"Why?  Why would you damage someone's thing?  Why would you hurt someone like that?"  And then I said something I shouldn't have said, but I did anyway, "What the fuck is wrong with you?"

His lower lip began to quiver a little.  I wanted him to cry.  I wanted to break something important to him.  I wanted him to hurt.

I knew that was wrong so I drew in a deep breath, I got right down into his face and said, "You don't get to break people's things, son.  It's not something people do.  It's not something I'd do.  It's mean and stupid and that's not what men are."

I turned to my sons' teammate and said let's get going.  He said he didn't want to go and ran into his house and slammed the door.

A boy got bullied yesterday.

I stared down the older boy.  "You proud of yourself?" I asked him angrily.

"No, sir," he mumbled.  He knew he didn't have the one thing he needed, perhaps the one thing he never gets, perhaps the very thing he longs for at night when he cries himself to sleep - my respect, anyone's respect, self-respect.

"Caps," I said to the boy I'd coached using his nickname, "you're a good boy, I know that and you know that.  Your Mom and Dad know that.  Don't just stand by and do nothing.  I can't tell you to fight or stand up for others.  But, if that boy is your friend," I gestured to the slammed door, "at least sit with him when he is hurting.  At least do that..."

"I know Mr. Peebles, I'm sorry."

I considered trying to get my friend to go to practice, but I knew I couldn't.  He was embarrassed and mad and ashamed and... well, so was I.

A boy was bullied yesterday.  A sweet little boy who has trouble saying his r's.  A funny little boy with crazy blonde hair and yellow soccer shoes and a Star Wars watch and a vulnerable heart and a beautiful soul which was shattered like a drinking jug in a gutter by a boy who thinks that is alright.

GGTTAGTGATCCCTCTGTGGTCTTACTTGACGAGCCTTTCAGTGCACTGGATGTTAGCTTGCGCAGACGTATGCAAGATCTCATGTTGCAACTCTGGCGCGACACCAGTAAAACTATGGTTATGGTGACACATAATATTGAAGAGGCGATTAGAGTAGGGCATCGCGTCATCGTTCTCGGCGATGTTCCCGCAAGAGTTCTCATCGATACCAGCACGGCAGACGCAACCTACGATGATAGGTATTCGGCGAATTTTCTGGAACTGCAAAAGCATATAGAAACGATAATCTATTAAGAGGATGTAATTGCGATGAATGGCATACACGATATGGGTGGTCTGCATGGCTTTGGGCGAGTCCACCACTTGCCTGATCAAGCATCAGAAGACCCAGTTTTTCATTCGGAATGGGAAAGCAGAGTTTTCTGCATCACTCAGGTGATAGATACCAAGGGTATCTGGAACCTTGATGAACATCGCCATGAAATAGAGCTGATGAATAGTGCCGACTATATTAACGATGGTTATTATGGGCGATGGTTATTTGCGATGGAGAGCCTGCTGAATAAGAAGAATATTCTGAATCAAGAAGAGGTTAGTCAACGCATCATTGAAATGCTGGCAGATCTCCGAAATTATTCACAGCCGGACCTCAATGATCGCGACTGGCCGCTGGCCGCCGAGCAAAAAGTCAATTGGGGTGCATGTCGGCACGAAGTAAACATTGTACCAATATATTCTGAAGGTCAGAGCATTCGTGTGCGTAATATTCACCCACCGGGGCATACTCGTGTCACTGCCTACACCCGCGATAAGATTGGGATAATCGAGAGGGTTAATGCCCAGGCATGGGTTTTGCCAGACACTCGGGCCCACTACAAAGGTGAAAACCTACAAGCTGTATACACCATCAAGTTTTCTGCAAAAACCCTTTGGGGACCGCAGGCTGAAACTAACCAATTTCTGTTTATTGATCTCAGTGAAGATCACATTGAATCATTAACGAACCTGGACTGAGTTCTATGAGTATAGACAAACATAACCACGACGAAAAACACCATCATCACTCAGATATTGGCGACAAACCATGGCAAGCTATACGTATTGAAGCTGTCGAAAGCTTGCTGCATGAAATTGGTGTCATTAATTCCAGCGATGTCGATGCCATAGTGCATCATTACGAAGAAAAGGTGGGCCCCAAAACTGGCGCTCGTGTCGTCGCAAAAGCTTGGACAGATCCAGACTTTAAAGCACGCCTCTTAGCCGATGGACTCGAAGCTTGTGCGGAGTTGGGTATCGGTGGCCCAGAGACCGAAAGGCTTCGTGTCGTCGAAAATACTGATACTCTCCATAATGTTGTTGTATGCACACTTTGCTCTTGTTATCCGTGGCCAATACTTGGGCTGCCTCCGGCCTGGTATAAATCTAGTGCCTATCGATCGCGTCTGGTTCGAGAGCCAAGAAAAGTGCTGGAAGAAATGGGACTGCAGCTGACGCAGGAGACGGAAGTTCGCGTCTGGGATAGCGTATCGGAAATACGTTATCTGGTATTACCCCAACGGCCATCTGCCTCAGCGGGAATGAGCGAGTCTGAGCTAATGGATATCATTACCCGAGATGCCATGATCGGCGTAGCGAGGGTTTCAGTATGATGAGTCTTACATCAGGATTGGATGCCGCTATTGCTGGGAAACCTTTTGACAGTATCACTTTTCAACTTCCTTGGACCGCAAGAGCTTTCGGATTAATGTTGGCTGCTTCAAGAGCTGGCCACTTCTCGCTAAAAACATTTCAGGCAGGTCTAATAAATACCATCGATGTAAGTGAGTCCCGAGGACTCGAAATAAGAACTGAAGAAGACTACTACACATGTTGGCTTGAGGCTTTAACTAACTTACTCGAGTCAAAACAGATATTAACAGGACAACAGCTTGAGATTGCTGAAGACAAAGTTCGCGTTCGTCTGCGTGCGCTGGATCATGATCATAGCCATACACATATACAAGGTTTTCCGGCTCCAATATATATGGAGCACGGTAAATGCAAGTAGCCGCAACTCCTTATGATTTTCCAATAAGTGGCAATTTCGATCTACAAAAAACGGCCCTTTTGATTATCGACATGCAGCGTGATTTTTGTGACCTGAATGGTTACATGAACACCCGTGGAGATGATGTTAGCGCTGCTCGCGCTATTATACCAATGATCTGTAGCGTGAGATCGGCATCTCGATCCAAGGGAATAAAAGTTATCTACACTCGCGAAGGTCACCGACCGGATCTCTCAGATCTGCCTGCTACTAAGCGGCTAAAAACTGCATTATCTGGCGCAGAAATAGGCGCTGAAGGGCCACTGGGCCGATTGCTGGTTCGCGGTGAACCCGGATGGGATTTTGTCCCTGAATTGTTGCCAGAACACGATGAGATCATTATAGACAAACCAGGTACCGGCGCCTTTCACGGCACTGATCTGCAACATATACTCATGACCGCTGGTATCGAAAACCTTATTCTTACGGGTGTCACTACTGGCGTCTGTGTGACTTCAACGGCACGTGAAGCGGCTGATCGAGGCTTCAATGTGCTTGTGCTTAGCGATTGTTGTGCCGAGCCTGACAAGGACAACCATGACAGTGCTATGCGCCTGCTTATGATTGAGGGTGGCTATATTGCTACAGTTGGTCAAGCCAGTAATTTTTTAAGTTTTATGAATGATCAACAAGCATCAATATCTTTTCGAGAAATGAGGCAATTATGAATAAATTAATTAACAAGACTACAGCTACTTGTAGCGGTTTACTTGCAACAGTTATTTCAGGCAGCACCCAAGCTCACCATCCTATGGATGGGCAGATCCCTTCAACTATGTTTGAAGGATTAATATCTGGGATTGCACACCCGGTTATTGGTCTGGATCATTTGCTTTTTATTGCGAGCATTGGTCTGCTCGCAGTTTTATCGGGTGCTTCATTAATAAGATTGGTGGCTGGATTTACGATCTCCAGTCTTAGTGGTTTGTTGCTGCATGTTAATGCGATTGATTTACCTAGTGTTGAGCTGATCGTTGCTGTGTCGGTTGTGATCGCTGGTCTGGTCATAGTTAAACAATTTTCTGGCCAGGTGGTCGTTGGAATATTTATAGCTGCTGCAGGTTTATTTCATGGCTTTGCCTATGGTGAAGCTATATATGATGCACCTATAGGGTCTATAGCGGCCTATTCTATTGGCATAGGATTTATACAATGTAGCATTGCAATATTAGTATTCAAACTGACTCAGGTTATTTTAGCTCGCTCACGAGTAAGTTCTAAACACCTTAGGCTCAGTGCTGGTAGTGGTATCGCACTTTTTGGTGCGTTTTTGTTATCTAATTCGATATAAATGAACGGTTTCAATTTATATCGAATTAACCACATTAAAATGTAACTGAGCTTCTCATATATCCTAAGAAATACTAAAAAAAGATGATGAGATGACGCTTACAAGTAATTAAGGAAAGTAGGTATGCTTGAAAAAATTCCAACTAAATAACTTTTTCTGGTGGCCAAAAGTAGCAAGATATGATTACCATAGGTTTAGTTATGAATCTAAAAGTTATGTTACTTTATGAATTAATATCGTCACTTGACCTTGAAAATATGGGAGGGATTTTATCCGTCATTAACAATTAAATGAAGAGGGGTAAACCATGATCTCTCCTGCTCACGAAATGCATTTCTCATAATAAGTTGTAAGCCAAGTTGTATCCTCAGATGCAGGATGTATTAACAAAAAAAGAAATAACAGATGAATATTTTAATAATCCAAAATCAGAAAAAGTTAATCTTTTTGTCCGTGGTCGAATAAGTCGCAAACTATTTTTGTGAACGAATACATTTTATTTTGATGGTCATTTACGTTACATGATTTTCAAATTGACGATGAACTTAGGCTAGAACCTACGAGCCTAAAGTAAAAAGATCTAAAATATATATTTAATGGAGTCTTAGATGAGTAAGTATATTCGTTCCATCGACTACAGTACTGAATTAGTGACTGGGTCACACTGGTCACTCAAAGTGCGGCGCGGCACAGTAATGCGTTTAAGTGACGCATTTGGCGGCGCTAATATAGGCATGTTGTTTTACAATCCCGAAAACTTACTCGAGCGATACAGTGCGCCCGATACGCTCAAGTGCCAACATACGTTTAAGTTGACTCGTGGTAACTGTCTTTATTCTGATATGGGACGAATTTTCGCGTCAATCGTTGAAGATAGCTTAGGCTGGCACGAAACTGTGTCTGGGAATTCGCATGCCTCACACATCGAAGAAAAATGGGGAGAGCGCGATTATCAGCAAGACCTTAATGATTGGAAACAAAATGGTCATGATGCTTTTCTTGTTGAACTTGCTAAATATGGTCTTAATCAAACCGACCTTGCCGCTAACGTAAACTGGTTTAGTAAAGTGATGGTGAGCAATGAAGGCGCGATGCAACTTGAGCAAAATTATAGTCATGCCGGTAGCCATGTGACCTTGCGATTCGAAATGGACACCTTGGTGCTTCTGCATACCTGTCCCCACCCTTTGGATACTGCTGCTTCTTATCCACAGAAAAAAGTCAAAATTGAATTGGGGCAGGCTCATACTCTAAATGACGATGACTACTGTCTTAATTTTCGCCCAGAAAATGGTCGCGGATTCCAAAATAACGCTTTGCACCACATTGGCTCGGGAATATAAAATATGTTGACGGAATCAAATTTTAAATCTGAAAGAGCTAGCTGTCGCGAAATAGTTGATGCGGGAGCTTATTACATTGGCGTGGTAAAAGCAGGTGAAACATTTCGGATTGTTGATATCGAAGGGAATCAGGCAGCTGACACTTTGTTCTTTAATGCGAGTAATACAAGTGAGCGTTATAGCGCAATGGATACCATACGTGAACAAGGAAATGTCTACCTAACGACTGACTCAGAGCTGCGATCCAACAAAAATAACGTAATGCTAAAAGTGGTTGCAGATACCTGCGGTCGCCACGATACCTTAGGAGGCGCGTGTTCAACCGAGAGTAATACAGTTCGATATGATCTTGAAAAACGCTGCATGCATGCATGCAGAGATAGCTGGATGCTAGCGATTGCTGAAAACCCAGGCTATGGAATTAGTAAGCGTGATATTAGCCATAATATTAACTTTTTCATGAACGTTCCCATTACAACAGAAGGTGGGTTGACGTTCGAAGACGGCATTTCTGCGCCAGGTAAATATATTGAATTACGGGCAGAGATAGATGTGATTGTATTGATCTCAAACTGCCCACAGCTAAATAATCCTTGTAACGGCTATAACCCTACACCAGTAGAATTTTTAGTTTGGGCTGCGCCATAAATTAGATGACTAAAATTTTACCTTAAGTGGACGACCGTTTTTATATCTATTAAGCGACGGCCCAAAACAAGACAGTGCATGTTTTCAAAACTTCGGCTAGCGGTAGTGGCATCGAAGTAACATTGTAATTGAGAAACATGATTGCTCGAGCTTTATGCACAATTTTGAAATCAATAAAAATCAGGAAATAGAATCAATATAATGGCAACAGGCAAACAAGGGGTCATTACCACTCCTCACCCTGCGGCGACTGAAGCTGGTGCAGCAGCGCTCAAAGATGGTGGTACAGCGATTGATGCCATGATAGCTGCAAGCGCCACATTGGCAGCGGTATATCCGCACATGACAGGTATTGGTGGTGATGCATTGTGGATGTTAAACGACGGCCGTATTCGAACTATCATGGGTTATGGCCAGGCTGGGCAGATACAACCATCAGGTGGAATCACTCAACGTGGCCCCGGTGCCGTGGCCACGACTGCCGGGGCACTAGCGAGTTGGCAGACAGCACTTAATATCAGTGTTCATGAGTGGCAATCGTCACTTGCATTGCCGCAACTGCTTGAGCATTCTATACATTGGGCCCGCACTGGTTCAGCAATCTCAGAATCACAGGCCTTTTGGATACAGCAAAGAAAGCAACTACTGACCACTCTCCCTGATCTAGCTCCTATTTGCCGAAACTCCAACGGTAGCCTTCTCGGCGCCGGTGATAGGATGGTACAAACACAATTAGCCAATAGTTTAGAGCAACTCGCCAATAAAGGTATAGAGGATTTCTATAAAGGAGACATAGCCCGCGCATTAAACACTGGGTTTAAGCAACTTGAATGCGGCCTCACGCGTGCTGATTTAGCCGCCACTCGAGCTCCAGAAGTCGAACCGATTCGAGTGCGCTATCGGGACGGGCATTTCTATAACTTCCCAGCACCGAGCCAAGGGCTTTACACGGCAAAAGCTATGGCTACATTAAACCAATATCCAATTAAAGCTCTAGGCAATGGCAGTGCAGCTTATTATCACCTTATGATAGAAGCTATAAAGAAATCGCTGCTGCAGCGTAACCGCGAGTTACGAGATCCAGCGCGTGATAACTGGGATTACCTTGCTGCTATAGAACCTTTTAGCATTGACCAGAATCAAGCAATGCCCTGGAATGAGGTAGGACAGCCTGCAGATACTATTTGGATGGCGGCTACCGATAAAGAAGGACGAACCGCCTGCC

So often we think of bullying in broad sweeping statements and treat it like a noun, a thing, a syndrome.  "Bully" is a verb, an action.  It is something that happens to someone.  It's happened to me, it's happened to most everyone I know.  It can only be addressed with action.

You may have noticed that, besides the names, I put a of lot details in this story.  We need those details, details make it personal, details make it hurt more, details make the inherent injustice of it all the more real, all the more hurtful.

October is National Bullying Awareness Month. I am not a guy to jump on causes, but maybe this is one that I can.

On the way to practice the boys were uncharacteristically quiet.  They didn't talk or argue or punch or complain.  It was a loud silence.  I could feel them thinking about it, taking in all that they'd seen and heard, looking out their respective windows and looking into their collective future, a future where there would be two boys, two men, two souls who knew what ugliness bullying can bring.

Talk to your kids about bullying.  Don't use broad, sweeping generalizations, though.  Be specific, use details, tell them the stories of your youth.

A boy was bullied yesterday and so were millions of others.

Change that, I beg of you.


  1. This post made me cry & be angry at the same time!!

  2. Well written and so very sad.

  3. You're a good man.
    This is so well written - moving and sparse.
    I hate bullies.

  4. Sometimes the "big picture" makes us forget that every large scale.problem is made up of millions of stories, each personal and each terrible. And more kfnthrm need to be told.

  5. Great story telling, insights and lessons as usual. Thank you for sharing.